Avenatti says he's representing whistleblowers within ICE
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Attorney Michael Avenatti, who represents adult-film star Stormy Daniels in her lawsuits against President TrumpDonald John TrumpGillibrand urges opposition to Kavanaugh: Fight for abortion rights 'is now or never' Trump claims tariffs on foreign nations will rescue US steel industry: report Bannon announces pro-Trump movie, operation team ahead of midterms: report MORE, said Thursday that he's now representing whistleblowers within Immigration and Customs Enforcement (ICE).

"We are now representing whistleblowers within ICE, outside contractors, etc. They have reached out to us to provide us with info as to what is really going on," Avenatti tweeted. "We are going to blow this wide open and take the info to the American people so they can decide what happens next."

He did not provide specifics regarding the whistleblowers' allegations.

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Avenatti is representing Daniels in her lawsuit against Trump and his former attorney, Michael Cohen, over a nondisclosure agreement and subsequent payment related to an alleged 2006 affair.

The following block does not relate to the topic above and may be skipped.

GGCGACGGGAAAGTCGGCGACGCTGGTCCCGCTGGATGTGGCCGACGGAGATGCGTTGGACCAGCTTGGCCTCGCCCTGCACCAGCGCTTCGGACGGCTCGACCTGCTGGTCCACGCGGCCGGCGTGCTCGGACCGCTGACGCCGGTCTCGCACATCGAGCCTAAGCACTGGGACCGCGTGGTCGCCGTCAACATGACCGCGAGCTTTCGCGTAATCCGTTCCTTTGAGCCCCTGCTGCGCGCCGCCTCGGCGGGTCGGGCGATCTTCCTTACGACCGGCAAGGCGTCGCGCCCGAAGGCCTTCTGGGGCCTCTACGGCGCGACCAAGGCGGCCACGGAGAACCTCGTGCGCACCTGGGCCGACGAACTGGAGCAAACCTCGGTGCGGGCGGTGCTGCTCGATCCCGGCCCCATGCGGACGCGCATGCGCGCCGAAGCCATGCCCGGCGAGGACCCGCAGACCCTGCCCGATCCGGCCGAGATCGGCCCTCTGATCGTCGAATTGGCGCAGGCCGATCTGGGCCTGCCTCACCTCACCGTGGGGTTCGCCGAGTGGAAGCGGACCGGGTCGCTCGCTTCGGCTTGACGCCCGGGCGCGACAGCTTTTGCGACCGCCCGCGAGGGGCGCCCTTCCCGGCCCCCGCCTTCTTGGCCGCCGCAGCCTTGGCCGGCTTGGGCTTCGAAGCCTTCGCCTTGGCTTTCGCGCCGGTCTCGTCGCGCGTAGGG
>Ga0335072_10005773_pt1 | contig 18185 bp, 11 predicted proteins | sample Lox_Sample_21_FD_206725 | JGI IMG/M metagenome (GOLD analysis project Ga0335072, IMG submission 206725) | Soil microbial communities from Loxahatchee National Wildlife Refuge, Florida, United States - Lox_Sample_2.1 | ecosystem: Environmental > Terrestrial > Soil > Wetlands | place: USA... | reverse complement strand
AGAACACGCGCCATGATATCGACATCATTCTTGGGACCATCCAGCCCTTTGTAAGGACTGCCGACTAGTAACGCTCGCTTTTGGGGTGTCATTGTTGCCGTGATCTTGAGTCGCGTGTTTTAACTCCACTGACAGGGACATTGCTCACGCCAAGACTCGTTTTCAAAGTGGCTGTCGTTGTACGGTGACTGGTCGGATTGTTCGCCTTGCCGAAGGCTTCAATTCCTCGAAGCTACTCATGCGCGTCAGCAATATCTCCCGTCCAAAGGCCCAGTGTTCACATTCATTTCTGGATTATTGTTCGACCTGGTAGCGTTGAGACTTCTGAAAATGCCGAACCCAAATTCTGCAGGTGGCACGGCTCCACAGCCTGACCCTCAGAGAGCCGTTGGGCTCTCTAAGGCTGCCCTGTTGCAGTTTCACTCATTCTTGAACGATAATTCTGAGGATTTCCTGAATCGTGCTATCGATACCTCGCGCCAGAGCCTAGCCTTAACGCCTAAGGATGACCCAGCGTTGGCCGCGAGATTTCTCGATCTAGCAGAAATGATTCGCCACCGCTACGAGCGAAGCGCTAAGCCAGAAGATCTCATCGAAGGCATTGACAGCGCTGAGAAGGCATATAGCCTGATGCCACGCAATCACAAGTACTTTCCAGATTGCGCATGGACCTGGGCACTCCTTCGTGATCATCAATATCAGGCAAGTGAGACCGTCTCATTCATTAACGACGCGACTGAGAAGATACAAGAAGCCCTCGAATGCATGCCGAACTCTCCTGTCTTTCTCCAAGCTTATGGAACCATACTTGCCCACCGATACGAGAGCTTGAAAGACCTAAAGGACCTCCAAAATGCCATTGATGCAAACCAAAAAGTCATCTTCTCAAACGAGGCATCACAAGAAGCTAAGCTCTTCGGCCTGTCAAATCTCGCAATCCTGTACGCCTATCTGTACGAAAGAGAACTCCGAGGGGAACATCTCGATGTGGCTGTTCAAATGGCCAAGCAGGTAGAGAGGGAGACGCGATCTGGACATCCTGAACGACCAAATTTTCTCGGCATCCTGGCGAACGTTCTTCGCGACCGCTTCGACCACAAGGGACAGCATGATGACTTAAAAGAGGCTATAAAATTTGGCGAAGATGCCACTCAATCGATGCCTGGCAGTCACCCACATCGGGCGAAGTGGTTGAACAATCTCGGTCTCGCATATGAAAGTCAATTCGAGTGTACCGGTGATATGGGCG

He expanded his client base amid the Trump administration's "zero tolerance" policy on illegal immigration.

He has tweeted in recent days that he is representing parents who were separated from their children at the border as a result of that policy. He tweeted late Wednesday that he would visit a detention center in Phoenix to deliver letters to some of the children there.

"Looking forward to visiting detained children tmrw in Phoenix who were shipped there from Texas after being taken from their detained mothers (my clients)," Avenatti tweeted. "This will be their first 'contact' with their mothers in weeks. I will be delivering letters and messages of love and hope."

Amid pushback from Republicans, Democrats, current and former first ladies, and international officials, President Trump signed an executive order on Wednesday halting family separations. The decision came after he and other administration officials claimed for days that only Congress could address the issue.